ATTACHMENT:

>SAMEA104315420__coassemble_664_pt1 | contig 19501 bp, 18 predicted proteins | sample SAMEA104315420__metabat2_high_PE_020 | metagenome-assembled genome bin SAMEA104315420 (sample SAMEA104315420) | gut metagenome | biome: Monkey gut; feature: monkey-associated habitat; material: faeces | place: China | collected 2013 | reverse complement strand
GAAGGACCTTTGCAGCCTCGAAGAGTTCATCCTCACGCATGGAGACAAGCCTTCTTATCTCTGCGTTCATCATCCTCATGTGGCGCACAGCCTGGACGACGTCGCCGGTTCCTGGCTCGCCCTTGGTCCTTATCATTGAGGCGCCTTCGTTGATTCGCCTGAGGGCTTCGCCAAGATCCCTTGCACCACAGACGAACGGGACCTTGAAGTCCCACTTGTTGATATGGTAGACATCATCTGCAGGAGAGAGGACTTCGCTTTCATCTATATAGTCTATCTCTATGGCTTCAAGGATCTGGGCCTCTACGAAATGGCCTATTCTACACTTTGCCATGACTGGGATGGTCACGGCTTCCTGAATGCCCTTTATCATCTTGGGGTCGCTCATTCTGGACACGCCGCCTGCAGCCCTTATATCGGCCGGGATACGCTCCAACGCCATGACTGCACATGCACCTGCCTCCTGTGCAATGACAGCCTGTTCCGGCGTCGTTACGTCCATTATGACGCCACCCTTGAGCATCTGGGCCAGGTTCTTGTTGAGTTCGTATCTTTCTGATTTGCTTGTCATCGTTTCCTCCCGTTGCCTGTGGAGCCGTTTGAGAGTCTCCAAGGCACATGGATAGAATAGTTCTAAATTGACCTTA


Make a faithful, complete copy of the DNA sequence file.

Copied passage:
>SAMEA104315420__coassemble_664_pt1 | contig 19501 bp, 18 predicted proteins | sample SAMEA104315420__metabat2_high_PE_020 | metagenome-assembled genome bin SAMEA104315420 (sample SAMEA104315420) | gut metagenome | biome: Monkey gut; feature: monkey-associated habitat; material: faeces | place: China | collected 2013 | reverse complement strand
GAAGGACCTTTGCAGCCTCGAAGAGTTCATCCTCACGCATGGAGACAAGCCTTCTTATCTCTGCGTTCATCATCCTCATGTGGCGCACAGCCTGGACGACGTCGCCGGTTCCTGGCTCGCCCTTGGTCCTTATCATTGAGGCGCCTTCGTTGATTCGCCTGAGGGCTTCGCCAAGATCCCTTGCACCACAGACGAACGGGACCTTGAAGTCCCACTTGTTGATATGGTAGACATCATCTGCAGGAGAGAGGACTTCGCTTTCATCTATATAGTCTATCTCTATGGCTTCAAGGATCTGGGCCTCTACGAAATGGCCTATTCTACACTTTGCCATGACTGGGATGGTCACGGCTTCCTGAATGCCCTTTATCATCTTGGGGTCGCTCATTCTGGACACGCCGCCTGCAGCCCTTATATCGGCCGGGATACGCTCCAACGCCATGACTGCACATGCACCTGCCTCCTGTGCAATGACAGCCTGTTCCGGCGTCGTTACGTCCATTATGACGCCACCCTTGAGCATCTGGGCCAGGTTCTTGTTGAGTTCGTATCTTTCTGATTTGCTTGTCATCGTTTCCTCCCGTTGCCTGTGGAGCCGTTTGAGAGTCTCCAAGGCACATGGATAGAATAGTTCTAAATTGACCTTA